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Monday, August 17, 2009

Autralian Shabaab? Perhaps, Perhaps Not

There have been reports claiming that a Group in Australia is associated with the Somali al Shabaab. I have been waiting to see where this falls out, becasue this doesnot fit into their normal way of operating.

For the Record, Some in Somalia have denied the Australia Connection - But the Shabaab are signficantly decentralized, and one of the four battlions could do such a move without informing the other.

It may be an group recruited by internet, or a dispora connection like the Minnesota Mujahadeen.

At the moment, I would say the jury is still out.

-Shimron Issachar

PROSCRIBING Somali-based al-Shabaab as a terrorist organisation could force its Australian supporters underground and make monitoring their activities more difficult for police and intelligence agencies, security analysts have warned.

On Tuesday, four men of Somali and Lebanese descent aged between 22 and 26 years, with alleged links to al-Shabaab, were arrested in a joint counter-terror police operation in Melbourne.

The group is accused of plotting a suicide attack on Holsworthy army base in Sydney in which they would have become Islamic martyrs.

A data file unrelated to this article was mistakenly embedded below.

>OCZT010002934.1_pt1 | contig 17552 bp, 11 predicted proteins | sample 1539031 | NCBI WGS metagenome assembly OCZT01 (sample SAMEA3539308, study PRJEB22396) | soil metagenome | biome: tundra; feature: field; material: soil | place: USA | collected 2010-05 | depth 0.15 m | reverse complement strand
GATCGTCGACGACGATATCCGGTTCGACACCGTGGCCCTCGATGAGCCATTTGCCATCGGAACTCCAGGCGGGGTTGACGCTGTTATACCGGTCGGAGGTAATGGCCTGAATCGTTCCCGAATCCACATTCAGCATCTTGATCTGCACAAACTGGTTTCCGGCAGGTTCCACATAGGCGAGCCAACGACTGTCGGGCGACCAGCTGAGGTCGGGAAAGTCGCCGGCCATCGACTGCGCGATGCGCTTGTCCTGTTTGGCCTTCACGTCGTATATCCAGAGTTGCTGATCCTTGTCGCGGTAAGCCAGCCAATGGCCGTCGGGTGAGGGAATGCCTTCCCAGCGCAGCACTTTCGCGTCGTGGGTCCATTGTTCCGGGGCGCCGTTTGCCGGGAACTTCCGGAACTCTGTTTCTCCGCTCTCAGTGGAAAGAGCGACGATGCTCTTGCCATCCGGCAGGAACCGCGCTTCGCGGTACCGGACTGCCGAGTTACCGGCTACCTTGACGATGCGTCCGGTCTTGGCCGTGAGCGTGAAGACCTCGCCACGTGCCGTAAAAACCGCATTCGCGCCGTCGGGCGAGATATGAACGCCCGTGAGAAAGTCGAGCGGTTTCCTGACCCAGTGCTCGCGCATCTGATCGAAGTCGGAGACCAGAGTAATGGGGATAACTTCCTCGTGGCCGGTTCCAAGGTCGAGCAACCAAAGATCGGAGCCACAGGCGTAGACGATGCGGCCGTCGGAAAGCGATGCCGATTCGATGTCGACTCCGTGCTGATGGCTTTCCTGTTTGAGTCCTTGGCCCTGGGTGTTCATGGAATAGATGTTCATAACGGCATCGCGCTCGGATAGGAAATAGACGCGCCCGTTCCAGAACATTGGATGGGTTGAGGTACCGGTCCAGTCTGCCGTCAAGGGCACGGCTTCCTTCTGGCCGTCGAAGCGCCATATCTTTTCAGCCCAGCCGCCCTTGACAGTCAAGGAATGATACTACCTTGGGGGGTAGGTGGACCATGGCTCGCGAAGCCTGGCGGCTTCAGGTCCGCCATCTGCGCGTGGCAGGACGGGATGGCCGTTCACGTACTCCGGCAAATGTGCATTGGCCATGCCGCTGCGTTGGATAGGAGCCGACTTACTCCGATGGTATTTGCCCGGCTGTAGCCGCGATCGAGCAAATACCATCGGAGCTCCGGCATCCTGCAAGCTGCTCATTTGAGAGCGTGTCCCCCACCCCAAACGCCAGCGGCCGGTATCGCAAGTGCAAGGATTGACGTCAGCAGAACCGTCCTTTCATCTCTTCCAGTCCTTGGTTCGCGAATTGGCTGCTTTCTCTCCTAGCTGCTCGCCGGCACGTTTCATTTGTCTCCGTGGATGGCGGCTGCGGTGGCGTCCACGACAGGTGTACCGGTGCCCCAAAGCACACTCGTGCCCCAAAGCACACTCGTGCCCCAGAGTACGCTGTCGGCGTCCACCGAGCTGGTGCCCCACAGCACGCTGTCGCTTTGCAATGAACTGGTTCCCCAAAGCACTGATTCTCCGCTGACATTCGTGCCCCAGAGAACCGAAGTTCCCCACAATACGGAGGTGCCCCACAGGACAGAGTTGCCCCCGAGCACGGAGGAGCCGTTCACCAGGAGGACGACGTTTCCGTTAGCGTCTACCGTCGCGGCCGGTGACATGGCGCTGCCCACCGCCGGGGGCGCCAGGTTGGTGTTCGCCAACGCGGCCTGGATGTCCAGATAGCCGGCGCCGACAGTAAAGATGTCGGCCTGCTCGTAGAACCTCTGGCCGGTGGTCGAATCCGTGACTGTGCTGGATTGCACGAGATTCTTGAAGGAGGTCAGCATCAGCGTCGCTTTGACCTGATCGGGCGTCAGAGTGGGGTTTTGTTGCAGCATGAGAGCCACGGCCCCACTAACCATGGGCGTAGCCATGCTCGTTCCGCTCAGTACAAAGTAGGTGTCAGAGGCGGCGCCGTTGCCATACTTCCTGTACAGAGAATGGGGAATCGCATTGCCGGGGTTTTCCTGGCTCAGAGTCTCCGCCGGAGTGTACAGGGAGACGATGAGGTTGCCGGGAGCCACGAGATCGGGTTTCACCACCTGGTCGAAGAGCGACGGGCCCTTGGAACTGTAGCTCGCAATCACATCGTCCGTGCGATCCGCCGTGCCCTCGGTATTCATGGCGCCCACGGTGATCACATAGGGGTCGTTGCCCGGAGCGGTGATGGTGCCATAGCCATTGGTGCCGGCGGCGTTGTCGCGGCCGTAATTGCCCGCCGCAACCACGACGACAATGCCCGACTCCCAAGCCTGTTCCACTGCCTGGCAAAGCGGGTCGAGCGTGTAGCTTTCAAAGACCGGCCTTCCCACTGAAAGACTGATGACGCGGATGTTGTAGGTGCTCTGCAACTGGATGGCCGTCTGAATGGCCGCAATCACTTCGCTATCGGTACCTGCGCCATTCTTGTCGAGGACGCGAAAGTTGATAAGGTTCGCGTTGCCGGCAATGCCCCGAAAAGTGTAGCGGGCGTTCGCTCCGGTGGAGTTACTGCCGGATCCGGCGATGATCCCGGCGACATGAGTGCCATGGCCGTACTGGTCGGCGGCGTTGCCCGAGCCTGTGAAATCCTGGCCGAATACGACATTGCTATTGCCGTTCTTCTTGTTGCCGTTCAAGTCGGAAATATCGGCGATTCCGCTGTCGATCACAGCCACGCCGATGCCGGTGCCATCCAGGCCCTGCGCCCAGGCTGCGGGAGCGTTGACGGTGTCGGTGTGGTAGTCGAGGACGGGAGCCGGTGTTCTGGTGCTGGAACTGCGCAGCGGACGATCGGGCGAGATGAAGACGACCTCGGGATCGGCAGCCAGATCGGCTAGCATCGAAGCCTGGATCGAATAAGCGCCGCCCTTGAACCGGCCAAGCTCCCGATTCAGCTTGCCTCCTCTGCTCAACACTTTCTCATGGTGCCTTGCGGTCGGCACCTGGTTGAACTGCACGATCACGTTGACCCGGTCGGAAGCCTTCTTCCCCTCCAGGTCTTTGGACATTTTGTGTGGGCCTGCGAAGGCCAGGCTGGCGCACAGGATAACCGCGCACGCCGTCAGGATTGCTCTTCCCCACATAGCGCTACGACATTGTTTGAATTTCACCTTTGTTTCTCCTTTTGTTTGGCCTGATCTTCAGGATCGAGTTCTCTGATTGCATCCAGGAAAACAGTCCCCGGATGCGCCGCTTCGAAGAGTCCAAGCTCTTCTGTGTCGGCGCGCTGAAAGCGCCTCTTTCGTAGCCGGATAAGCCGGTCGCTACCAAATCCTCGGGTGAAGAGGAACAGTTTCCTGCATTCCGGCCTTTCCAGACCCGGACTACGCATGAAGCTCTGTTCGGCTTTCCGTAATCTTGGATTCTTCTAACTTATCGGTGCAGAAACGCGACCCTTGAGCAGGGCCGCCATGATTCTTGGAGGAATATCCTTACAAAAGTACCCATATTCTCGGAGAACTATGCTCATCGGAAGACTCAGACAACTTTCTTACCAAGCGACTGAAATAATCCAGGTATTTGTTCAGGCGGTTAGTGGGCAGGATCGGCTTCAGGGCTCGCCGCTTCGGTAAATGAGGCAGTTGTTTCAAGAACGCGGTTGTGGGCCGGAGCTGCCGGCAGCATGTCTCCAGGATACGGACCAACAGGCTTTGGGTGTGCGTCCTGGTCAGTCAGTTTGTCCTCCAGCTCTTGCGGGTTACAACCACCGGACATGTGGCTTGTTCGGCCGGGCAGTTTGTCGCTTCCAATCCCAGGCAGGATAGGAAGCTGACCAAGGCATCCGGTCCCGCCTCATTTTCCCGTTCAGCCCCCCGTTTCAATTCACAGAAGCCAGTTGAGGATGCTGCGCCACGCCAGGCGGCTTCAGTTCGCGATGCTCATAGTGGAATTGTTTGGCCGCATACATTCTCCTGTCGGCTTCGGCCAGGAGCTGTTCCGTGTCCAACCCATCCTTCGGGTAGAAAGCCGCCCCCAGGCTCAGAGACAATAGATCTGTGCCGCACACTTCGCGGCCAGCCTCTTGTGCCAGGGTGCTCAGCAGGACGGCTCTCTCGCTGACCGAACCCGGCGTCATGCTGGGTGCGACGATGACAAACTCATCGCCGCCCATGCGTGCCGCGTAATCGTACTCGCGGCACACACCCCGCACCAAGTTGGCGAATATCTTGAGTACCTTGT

Yesterday, Kevin Rudd said al-Shabaab had been considered for listing as a terrorist group in Australia.

But the federal government had not proceeded to list al-Shabaab because it didn't want to compromise Tuesday's counter-terrorism operation in Victoria.

"This has been the subject of some internal deliberation within the government ... for a period of time," the Prime Minister told ABC radio.

In Cairns, Foreign Minister Stephen Smith said al-Shabaab's status was under review but no decision had been made to list the organisation as a terror group.

"These things are kept under constant review but, given the events of the last couple of days, it's obviously something we're now giving very serious consideration," Mr Smith said.

Al-Shabaab (The Youth) is a militant wing of the Islamic Courts Union that controlled much of restive Somalia prior to its invasion in 2006 by US-backed Ethiopian forces. Respected national security analyst Allan Behm said there were good reasons for not declaring al-Shabaab a terrorist organisation.

Many of the 5000-strong Somali community are former refugees who fled years of violence and lawlessness but have found it very difficult to integrate.

"This is a community under real stress," he said. "Many of them are not educated, many have not got good employment prospects unless they are educated, they are a very isolated community and they will stick together.

"When communities are in that sort of situation, they can fall victim to a lot of different sorts of things -- alienation and anger."

The Rest @ The Australian

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